President of ICRC Peter Maurer called the massive outbreak "alarming and growing" on Sunday while on a five-day visit to the country. Zee News quoted him saying, "The great tragedy is that this cholera outbreak is a preventable man-made humanitarian catastrophe."
He explained that devastation of Yemen’s health system and infrastructure by the ongoing civil war is directly responsible for the health crisis. Maurer said, "I find this needless suffering absolutely infuriating. The world is sleep-walking into yet more tragedy."
On July 21 the World Health Organization (WHO) reported that since the outbreak began in April there had already been 1,828 cholera-related deaths reported.
Since there is a blockade on certain areas imposed by the Saudi-led Arab coalition, the ICRC is trying to negotiate with different sides of the Yemen conflict to allow its members freedom of movement to places they want to visit, according to Committee spokeswoman in Sanaa Soumaya Beltifa.
The Red Cross reports that since conflict first broke out in September 2014 more than three million people have fled their homes, while 20 million people in Yemen still need humanitarian assistance.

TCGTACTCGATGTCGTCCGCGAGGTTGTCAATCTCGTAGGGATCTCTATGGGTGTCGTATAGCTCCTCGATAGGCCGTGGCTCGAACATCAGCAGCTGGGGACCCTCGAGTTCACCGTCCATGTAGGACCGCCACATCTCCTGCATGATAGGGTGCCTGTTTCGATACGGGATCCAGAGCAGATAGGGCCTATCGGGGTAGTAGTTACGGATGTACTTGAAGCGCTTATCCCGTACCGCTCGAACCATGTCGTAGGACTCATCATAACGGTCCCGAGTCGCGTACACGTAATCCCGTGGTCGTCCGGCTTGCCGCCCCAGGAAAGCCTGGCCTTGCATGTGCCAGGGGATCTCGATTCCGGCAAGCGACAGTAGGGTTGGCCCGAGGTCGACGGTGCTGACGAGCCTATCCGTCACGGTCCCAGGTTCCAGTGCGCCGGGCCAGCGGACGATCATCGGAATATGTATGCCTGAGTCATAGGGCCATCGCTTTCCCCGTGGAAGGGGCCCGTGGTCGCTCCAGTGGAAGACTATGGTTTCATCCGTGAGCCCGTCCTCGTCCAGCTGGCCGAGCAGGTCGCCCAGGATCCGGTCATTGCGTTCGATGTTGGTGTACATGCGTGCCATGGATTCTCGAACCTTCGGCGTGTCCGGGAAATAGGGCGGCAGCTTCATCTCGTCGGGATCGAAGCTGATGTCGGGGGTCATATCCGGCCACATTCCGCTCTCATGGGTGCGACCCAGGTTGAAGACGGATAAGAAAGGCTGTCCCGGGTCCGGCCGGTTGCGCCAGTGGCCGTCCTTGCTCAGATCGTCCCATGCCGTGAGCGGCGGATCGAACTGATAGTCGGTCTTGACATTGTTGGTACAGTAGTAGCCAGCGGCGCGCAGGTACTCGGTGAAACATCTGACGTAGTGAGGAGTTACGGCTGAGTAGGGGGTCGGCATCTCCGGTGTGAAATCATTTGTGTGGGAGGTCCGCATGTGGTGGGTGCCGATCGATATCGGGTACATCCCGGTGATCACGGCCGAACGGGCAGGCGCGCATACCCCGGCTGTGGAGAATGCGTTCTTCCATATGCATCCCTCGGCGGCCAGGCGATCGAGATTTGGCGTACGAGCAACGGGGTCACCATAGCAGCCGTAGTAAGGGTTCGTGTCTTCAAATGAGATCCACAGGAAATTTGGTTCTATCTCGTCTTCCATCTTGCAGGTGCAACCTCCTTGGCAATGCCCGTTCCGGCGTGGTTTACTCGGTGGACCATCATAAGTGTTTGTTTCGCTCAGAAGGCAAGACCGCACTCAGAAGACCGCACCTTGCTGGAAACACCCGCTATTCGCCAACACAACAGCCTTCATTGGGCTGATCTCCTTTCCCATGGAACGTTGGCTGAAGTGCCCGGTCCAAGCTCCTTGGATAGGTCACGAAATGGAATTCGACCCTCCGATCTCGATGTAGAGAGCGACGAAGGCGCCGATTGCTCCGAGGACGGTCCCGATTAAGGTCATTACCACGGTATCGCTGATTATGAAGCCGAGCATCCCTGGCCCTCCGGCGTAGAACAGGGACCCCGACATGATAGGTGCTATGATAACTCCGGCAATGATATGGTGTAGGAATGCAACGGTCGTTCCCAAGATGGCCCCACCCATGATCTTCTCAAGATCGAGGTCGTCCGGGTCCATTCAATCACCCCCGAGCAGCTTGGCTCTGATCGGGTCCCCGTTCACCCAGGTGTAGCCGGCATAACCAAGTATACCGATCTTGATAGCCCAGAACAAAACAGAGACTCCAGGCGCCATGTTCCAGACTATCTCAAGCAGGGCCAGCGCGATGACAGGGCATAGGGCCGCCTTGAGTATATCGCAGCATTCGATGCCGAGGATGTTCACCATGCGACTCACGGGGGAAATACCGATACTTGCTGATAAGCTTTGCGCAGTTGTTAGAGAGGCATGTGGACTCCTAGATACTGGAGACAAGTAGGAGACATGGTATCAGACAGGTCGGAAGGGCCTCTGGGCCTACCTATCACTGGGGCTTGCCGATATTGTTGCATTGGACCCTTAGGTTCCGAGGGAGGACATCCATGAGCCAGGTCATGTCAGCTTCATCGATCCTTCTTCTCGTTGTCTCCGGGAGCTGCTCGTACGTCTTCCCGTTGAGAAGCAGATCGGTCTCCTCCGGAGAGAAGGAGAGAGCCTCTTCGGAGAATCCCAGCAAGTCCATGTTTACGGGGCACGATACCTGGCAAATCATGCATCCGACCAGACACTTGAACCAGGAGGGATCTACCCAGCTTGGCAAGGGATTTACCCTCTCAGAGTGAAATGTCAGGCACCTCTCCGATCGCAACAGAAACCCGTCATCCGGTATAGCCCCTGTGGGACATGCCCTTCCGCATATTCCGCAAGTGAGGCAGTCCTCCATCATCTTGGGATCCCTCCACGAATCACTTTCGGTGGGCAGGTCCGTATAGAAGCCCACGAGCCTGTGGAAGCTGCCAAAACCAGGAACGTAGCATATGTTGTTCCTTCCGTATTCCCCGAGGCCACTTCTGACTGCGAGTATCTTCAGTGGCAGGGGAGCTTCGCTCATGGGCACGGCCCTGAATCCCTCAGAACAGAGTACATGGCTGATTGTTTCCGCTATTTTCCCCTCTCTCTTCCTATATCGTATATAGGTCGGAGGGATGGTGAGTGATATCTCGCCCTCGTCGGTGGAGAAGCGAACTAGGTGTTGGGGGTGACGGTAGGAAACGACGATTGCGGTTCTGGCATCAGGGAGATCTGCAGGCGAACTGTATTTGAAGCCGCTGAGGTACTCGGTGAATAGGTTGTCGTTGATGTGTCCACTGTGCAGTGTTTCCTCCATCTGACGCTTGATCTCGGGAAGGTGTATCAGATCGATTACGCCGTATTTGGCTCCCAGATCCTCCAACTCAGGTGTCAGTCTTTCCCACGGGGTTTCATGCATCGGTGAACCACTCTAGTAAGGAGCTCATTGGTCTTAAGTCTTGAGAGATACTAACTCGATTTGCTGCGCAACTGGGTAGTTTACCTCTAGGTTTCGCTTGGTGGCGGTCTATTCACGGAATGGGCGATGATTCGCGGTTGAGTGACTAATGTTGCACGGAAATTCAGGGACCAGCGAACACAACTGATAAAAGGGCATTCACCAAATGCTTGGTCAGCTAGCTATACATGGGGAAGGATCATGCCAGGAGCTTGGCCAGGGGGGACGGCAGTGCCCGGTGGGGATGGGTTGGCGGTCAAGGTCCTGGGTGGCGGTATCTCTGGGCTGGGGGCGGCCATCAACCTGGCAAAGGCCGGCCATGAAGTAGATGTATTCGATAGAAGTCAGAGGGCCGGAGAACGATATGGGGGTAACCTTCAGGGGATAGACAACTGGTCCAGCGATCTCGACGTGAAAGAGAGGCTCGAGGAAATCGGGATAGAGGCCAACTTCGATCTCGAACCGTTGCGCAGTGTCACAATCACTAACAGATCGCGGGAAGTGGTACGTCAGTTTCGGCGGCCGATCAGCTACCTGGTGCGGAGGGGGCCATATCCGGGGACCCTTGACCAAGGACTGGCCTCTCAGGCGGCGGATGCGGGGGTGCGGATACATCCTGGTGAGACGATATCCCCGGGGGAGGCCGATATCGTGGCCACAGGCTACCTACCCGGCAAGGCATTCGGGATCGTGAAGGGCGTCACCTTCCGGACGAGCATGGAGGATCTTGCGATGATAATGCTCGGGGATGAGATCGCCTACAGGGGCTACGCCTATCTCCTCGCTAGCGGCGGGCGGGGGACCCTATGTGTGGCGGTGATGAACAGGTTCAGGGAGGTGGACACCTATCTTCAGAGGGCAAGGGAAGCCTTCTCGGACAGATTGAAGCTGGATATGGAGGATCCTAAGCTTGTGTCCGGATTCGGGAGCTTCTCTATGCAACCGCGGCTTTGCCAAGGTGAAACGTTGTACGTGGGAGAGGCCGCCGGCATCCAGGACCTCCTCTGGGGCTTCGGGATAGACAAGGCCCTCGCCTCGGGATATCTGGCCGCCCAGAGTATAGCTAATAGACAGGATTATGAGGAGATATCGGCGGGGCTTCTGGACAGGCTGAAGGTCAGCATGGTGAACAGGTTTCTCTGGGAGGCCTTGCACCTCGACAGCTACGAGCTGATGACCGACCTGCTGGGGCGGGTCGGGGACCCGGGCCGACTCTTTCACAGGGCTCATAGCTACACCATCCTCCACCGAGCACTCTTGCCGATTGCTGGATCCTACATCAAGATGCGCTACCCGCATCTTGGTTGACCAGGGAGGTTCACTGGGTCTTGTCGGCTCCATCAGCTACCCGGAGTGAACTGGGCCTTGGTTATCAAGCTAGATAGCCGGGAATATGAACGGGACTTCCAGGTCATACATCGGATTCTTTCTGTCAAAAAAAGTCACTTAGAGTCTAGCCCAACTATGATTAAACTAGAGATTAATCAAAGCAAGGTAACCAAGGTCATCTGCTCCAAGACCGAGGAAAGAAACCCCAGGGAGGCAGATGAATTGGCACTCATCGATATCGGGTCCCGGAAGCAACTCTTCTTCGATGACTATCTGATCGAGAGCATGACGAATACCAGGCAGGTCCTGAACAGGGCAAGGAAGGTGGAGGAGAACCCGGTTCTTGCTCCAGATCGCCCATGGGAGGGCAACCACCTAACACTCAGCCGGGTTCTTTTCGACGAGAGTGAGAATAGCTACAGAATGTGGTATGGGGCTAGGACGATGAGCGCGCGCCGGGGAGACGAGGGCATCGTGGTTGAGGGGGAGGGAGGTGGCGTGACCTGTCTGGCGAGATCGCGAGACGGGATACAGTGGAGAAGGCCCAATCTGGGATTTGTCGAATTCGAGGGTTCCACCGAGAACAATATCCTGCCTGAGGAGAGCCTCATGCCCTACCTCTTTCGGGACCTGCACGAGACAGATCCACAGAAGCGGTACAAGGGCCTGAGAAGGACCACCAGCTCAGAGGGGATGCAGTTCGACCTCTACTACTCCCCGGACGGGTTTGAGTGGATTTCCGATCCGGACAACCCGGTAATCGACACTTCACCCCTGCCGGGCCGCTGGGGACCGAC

Adding insult to injury is the fact that Yemen is on the brink of famine, and cholera is typically more severe for people who are malnourished.
A couple of weeks ago, ICRC doubled its aid to the struggling Arab country, Maurer told Al Jazeera. "What we are doing at the present moment is to increase our preventive efforts in waste collection, water cleaning systems and water repair systems, which is important to prevent the further spread of cholera."
Representatives from the WHO, the World Food Programme and the UN Children’s Fund visited the southern province of Aden to discuss international aid with Prime Minister Ahmed bin Dagher.
The visit was meant to address "the cholera epidemic which has spread to all provinces," according to WHO director Tedros Adhanom Ghebreyesus.
Cholera is an intestinal infection usually contracted through contact with contaminated food or water and poor sanitation. Frequent consumption of uncontaminated water and food can effectively treat the disease, but without treatment it can prove fatal.